After I called the shelters and town dog officers in the area, stapled Lost Dog posters into ziplock bags and hung them up at the covered bridge and on trees along the road, walked the woods with my other dogs hoping Sunny would join us, I went home and called a friend. I realized that doing anything- even something that normally would seem so ‘out there’ that I’d chuckle at anyone else who did it- felt better than doing nothing. This friend, an author and historian, had recently finished a book on the history of classical astrology and part of his research had been to  learn the art of creating charts and plotting the positions of the planets and discerning their meaning and implications. I had been surprised that this serious fellow, with a doctorate from Columbia, has become as intrigued as he had with what is considered by many to be a pseudoscience. Nonetheless, with little hope that my still practically feral dog would be found, and the fact that his help would be free (while I am willing to spare little expense when it comes to maintaining my dogs’ health, shelling out cold cash for a dog’s astrological chart would have been a bit much for me even under these circumstances) what was there to lose?

Classical astrology, unlike the popular version most of us are familiar with, is based on the timing, not of an event, but on when a question is asked and heard by the person with the ability to answer it.  After the tone on his answering machine I left this message.

“Hi, it’s Debbie, look at your watch. Sunny ran away. Can you do a chart for me?”

Within the hour I had a return call. The information I received was of the sort that could mean something or nothing. The chart showed that Sunny was in the east (There’s a river east of our house, how far east could he go?) in a low, damp place (We live in a river valley and it had been drizzling freezing rain all morning, where wasn’t there a low, damp place!?), the number 10 came up (Whatever that meant.) and then what gave me the most comfort and relief was this, the chart showed that I would not go to Sunny, Sunny would come to me. This meant I didn’t have to keep tramping through the soggy woods. I had walked miles already knowing it was futile, yet had to do something, and what else could I do? Now there was this, what I had to do was wait for him to come to me.

My friend and his wife came over later in the day with their two dogs, a young male shiba and fluffy, black female chow. Sunny knew these dogs from play visits to their fenced in yard. We hoped that the dogs would lure him back. But even in their enclosure it had been a challenge for me to get Sunny back onto a leash. As dusk began to fall we retreated inside and sat in the living room, where I felt like someone in mourning who couldn’t quite believe that life had suddenly taken such a sharp turn toward dread, but not having yet viewed the body could still maintain the delusion that a mistake had been made.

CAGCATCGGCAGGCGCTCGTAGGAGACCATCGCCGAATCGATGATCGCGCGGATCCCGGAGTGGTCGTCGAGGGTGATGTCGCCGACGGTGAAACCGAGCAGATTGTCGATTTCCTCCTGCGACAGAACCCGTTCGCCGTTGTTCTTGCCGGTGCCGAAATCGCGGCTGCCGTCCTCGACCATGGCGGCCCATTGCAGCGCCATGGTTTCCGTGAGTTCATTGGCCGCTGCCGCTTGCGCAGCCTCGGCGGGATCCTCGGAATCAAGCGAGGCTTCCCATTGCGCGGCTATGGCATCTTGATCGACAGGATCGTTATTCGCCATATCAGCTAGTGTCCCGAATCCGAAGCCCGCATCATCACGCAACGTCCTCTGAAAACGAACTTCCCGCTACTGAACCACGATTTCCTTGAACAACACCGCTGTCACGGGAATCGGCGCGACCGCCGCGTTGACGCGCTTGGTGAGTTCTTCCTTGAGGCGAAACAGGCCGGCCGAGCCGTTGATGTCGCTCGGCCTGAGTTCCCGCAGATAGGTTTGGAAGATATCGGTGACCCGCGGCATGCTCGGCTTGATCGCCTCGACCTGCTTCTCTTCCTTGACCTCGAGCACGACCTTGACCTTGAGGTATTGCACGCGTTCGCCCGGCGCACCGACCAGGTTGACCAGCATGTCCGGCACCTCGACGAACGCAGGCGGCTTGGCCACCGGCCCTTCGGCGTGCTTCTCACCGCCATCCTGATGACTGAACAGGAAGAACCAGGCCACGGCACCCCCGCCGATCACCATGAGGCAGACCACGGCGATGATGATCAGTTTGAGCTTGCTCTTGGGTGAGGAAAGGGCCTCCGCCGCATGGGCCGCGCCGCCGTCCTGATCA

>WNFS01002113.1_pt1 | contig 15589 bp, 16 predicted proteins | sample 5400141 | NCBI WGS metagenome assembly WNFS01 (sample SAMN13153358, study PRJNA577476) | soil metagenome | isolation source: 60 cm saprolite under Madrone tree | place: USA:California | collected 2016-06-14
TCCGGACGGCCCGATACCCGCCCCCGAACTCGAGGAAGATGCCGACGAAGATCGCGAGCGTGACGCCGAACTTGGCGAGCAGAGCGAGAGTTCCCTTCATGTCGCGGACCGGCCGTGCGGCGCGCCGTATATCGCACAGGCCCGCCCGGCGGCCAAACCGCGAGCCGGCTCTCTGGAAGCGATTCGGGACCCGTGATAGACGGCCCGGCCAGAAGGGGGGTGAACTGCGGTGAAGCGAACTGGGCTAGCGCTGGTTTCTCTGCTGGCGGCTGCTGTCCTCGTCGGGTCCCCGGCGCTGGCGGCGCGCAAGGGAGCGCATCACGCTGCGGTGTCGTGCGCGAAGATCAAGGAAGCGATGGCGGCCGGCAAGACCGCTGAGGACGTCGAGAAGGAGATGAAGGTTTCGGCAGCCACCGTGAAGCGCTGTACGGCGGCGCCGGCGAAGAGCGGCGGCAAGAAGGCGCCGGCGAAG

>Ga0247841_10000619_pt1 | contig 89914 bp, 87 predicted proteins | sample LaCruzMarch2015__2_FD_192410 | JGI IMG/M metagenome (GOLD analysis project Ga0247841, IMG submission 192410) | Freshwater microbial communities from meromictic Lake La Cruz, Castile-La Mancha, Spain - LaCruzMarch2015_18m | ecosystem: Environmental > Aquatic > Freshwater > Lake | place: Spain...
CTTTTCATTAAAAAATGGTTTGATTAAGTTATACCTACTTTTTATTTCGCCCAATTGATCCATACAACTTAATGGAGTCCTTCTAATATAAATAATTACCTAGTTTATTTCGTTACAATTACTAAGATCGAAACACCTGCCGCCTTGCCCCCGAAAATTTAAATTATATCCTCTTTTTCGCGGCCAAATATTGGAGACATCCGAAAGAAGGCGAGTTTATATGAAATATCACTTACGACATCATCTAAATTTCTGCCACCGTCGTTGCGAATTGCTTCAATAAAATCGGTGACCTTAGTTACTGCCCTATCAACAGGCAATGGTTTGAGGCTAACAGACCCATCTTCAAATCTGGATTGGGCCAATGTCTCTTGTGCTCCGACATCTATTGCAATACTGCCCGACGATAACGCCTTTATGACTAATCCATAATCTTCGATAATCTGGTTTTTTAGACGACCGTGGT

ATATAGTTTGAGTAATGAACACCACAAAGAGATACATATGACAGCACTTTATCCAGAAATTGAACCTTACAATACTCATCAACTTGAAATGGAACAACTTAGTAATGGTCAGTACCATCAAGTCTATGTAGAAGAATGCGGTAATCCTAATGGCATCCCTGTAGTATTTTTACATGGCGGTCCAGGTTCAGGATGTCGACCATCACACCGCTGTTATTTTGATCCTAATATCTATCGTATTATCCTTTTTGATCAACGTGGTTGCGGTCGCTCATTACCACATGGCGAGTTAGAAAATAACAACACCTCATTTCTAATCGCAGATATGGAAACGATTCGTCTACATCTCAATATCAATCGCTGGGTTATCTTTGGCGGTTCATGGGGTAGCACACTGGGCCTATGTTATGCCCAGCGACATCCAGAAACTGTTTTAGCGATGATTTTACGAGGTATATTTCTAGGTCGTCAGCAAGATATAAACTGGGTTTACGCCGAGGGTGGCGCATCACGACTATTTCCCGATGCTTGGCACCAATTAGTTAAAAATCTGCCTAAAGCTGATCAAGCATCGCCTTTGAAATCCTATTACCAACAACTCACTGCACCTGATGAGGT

When my friend called out, “There he is!” my first reaction was that it was a cruel joke, or perhaps an attempt to create the reality we sought, but he was right, there was Sunny out in yard, visible through the glass doors, sniffing and slinking. As luck, fate or my dislike of cooking would have it, there was a grocery store roasted chicken in the refrigerator. I snatched a handful of skin and greasy meat and stepped outside tossing a few bits to Sunny. He warily approached, gobbled the food and leaped back. For months I had been rehearsing what are commonly called doggie ‘calming signals’, yawning, licking my lips, averting my gaze, squinting my eyes, turning my head, getting low to the ground and turning my body away, in order to appear less threatening to him.

I didn’t want Sunny to learn that my reaching for him was a predictor of scary things so when I did manage to get a hold of his harness, I praised him, handed him some chicken and let him go. I realized that he had probably not ever gone far, had found a low, damp place to hide and had been spending the day deciding how long to relish this new found freedom. Up to this point in his life he had always lived in a pen or in our house, which remained a scary place full of unpredictable objects and sounds. After repeating the dance of getting hold of his harness and releasing him a few more times I walked him into the house, fed him his dinner and knew he had chosen to come back to me and whether it was destined by the stars or hunger, I’d never lose him again.

Life With Dogs

*Sunny was gone for 10 hours that day.

Debbie Jacobs is the author of  “A Guide To Living With & Training A Fearful Dog", which was a finalist in the 2008 Dog Writers Association of America’s annual writing competition.

She lives in Vermont with her husband and 4 dogs and created the website to help owners, trainers and rescuers learn about the most effective and humane ways to work with fearful dogs. She met her fearful dog Sunny, the inspiration for the fearfuldogs website at the Humane Society of Louisiana’s Camp Katrina after the hurricanes of 2005.